- It's...a fake face. It's exactly what all of the aforementioned clues indicate. The face is fake. I'm not sure what else needs to be said there.
- Well, sure. I guess what I'm wondering is WHY? I mean, anyone who's blown the helmet off of a Goliath knows that Pandorans are no strangers to disfiguring injuries. So thereby hangs a tale. Jack's face is either a transplant, or a mask...So what happened to the original version? Obviously he's narcissistic as hell, otherwise he wouldn't call himself "Handsome" Jack. And we know he had some sort of plastic surgery. But did he just swap in a better one? Was he injured somehow? It just seems like (especially given all of the over-arching story elements between the first game and this one) there's gotta be some sort of narrative significance to that facet (sorry!) of his character.
- There's an image of Handsome Jack without his mask◊. Wild Mass Guessing here, but the fact that the scar matches the symbol that the Psychos wear on their masks suggests that Jack was disfigured and branded by a group of bandits, explaining his irrational hatred for the inhabitants of Pandora.
- The Pre-Sequel showed that Lilith burned the symbol into Jack's face when she attacked him while Phasewalking at the end of the game to keep him from getting the device in the Elpis Vault.
- That explanation has been circulating around, despite having a massive hole: if it's that recent, then why is he wearing a mask in the first place.
- Jack's wearing a mask. I don't really see the mystery here. He wears it because his real face is horribly scarred and ugly. It's also why he calls himself Handsome Jack. He doesn't want to be ugly.
- Given his narcissism, and how he took control of Hyperion, it's entirely possible that the mask is the face of the previous head of Hyperion, sort of a "I killed/took over from this guy and now I'm wearing his face as a trophy" sort of morbid thing.
- Just a bit of Fridge Horror: Handsome Jack's body doubles wear the same mask. That means whoever the face originally came from had their face removed at least twice.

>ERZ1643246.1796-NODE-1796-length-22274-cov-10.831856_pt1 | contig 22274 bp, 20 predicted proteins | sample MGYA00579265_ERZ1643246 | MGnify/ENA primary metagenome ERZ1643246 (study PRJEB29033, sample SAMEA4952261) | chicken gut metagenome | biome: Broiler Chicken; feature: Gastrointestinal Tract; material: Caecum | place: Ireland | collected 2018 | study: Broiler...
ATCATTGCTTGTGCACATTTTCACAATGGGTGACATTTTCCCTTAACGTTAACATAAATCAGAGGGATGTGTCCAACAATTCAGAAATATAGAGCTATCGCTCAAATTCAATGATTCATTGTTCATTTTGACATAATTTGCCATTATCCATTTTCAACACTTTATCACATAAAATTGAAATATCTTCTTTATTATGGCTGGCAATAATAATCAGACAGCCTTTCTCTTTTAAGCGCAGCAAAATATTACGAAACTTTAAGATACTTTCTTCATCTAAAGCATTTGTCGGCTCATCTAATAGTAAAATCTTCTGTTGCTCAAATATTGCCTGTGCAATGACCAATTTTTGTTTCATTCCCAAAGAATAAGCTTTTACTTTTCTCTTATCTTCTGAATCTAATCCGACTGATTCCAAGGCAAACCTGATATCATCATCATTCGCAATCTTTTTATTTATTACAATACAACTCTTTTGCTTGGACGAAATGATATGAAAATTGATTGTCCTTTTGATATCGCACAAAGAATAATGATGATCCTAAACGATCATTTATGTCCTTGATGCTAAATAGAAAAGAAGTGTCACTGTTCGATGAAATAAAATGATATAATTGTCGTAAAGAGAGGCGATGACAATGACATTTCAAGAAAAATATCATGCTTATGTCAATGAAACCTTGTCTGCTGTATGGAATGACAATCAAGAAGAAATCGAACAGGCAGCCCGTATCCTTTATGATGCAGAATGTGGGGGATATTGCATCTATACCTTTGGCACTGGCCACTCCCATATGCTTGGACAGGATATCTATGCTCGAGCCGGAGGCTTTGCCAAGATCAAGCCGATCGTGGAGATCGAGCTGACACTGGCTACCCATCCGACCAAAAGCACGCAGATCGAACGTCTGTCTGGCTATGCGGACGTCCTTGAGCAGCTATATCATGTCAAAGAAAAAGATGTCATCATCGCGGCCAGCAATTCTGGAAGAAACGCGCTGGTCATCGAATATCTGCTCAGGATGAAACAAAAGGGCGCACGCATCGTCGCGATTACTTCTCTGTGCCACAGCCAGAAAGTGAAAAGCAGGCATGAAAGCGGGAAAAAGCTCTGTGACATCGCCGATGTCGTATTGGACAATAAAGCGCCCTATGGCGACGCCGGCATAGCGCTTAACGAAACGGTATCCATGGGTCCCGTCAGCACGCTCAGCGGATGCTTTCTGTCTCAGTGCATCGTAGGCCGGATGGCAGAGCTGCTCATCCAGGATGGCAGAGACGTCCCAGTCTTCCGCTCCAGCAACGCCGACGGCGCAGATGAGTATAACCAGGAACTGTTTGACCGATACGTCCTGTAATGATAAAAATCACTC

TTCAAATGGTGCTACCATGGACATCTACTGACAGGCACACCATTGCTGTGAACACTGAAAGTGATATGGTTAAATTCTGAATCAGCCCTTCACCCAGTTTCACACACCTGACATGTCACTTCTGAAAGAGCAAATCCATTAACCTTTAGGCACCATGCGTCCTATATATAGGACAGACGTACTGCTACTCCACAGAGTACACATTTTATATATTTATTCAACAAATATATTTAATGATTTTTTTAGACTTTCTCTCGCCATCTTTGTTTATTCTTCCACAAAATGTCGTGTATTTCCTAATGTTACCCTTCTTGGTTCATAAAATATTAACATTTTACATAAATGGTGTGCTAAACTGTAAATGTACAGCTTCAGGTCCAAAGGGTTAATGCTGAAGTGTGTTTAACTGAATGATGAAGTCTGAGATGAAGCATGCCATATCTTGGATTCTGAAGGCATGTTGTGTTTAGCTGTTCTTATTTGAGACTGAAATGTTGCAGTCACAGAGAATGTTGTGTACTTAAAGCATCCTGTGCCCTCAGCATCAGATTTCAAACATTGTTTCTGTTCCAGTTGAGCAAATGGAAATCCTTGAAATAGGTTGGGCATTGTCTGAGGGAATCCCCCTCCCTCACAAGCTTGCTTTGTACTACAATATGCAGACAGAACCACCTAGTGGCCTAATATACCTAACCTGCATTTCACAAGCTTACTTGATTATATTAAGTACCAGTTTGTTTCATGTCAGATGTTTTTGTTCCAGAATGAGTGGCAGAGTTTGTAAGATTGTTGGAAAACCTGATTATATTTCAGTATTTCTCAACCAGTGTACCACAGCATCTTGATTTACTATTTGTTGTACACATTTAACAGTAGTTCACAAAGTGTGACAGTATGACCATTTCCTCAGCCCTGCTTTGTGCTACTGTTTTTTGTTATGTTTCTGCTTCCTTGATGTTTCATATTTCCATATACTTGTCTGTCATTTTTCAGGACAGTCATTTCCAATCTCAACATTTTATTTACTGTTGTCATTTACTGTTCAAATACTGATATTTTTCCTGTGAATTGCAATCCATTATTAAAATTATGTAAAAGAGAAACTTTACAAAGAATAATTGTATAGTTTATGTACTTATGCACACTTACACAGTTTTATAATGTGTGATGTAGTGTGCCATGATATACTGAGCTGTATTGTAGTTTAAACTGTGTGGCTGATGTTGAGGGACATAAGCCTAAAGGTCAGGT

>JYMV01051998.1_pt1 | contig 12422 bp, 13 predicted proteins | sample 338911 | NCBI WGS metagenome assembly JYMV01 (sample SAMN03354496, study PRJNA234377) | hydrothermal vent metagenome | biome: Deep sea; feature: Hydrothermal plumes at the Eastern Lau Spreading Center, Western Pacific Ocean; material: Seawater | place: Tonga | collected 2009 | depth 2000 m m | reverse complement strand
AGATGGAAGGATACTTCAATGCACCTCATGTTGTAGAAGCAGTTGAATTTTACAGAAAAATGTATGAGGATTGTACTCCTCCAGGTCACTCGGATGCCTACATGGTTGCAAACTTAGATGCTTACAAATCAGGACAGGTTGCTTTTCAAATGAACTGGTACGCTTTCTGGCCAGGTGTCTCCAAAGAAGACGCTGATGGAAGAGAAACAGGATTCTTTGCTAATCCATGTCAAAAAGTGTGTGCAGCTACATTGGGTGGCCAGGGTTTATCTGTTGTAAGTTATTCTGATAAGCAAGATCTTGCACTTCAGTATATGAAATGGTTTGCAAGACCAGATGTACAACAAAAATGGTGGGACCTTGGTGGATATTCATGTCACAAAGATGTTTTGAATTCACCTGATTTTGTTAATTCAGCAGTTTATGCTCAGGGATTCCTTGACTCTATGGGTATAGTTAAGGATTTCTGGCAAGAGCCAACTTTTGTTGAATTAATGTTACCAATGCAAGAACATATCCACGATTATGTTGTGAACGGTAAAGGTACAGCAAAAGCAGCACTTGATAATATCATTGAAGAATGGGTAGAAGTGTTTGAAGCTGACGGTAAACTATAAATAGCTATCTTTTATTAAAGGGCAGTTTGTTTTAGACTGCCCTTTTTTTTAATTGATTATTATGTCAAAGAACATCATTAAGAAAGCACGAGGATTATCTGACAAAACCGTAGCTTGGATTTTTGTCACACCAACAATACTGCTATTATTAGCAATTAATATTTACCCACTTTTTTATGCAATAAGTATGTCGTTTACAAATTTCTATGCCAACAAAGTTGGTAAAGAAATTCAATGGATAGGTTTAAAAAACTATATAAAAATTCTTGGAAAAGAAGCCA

- Just to clear this up for once and for all-in the Pre-Sequel, we get to see an Echo portrait of Harold Tassiter, then the CEO of Hyperion, and he looks nothing like Jack. Also, Jack had the Vault Key punched into his face by Lilith, so he wears a mask. Said mask looks like his old face-unscarred, good looking and with heterochromic eyes (slightly larger though.)
Why does Jack need the PCs?
- Considering that Jack's "Master plan" involves getting a specific power core into Sanctuary's shield... Why does Jack need you at all? The Raiders are constantly hitting his mines and installation (As Jack cites this as his reason for the entire scheme, so he can charge the key in peace). Why not leave the Core there to be found? The raiders are constantly looking for more power core. Why look for super badass Vault Hunters to manipulate and do the work for you? Why have them kill his Dragon?
- I can think of two reasons. First, Jack's plan would have fallen apart if anyone had actually examined the fake core before shoving it into Sanctuary's power grid. By using the Vault Hunters as his cat's paw and having them "steal" it from his Dragon, he removes any source of doubt from the equation. It's a far more reliable plan than simply leaving a shiny new Sanctuary-compatible, Hyperion-manufactured Power Core lying around somewhere. As for why he needs badass Vault Hunters, just look at how quickly everyone trusts them as soon as they hear the name "Vault Hunter"! The second reason is this: Jack is an egomaniac who loves proving how much smarter he is than everyone, and in the most horrible way possible. An overly-complicated plan where he manipulates a bunch of primal saps into dancing on his strings is far more satisfying to him.
- The Raiders are automatically suspicious of anything with the words "Hyperion" on the side. Just look at what happens when you plug a Gun Loader's AI core into anything capable of operating on its own. They even mention that they're a bit wary of the very core you've recovered. The only reason you even attempt to plug that thing in is threefold: Jack's most powerful Loader model was carrying it, Angel vouched for it, and Sanctuary's shield was getting close to collapsing. Also, it doesn't specifically matter if it's you that recovers the device. As long as someone who trusts Angel recovers it, then the mission is successful. And also keep in mind that Jack's plan doesn't really ride on you getting the device into Sanctuary at all; he's already got Roland at that point in the story, and even if Roland escapes and Sanctuary remains intact, Jack is winning because the Raiders can't do anything more than hide behind their shield. Sneaking the core into Sanctuary just removes an inconvenience for Jack. Even Wilhelm being destroyed is little more than an inconvenience; it's not like Jack can't just order his factories to make a replacement for a pittance.